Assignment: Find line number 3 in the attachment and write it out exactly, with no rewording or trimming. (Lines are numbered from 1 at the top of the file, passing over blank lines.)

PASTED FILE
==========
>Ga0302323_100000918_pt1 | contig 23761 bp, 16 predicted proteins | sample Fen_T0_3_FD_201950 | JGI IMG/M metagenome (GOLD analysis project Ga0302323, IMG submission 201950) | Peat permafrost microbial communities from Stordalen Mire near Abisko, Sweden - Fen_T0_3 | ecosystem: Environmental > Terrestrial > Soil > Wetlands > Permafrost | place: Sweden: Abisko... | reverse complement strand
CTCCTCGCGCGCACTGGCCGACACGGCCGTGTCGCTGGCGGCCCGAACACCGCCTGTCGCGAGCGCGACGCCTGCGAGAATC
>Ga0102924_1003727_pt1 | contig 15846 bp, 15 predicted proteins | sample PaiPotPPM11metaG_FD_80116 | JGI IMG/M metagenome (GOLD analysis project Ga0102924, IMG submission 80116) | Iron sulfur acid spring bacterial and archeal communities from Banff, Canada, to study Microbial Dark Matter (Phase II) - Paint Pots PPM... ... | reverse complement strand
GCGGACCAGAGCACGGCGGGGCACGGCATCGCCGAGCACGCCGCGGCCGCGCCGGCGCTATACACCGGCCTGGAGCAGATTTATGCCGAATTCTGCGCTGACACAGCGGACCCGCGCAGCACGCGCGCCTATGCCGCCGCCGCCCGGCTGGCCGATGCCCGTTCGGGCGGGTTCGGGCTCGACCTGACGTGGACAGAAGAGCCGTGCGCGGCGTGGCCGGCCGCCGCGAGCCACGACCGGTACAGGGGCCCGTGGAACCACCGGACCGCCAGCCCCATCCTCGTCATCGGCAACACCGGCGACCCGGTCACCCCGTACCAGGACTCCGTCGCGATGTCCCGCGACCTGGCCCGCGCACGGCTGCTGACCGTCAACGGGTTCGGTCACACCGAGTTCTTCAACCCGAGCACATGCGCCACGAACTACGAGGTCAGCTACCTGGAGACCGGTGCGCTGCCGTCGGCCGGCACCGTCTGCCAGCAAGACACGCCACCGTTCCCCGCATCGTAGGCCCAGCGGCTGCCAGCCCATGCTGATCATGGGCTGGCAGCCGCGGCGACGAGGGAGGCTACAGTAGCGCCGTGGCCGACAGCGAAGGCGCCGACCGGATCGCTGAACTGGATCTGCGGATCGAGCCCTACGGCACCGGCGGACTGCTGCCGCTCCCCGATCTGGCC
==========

>Ga0102924_1003727_pt1 | contig 15846 bp, 15 predicted proteins | sample PaiPotPPM11metaG_FD_80116 | JGI IMG/M metagenome (GOLD analysis project Ga0102924, IMG submission 80116) | Iron sulfur acid spring bacterial and archeal communities from Banff, Canada, to study Microbial Dark Matter (Phase II) - Paint Pots PPM... ... | reverse complement strand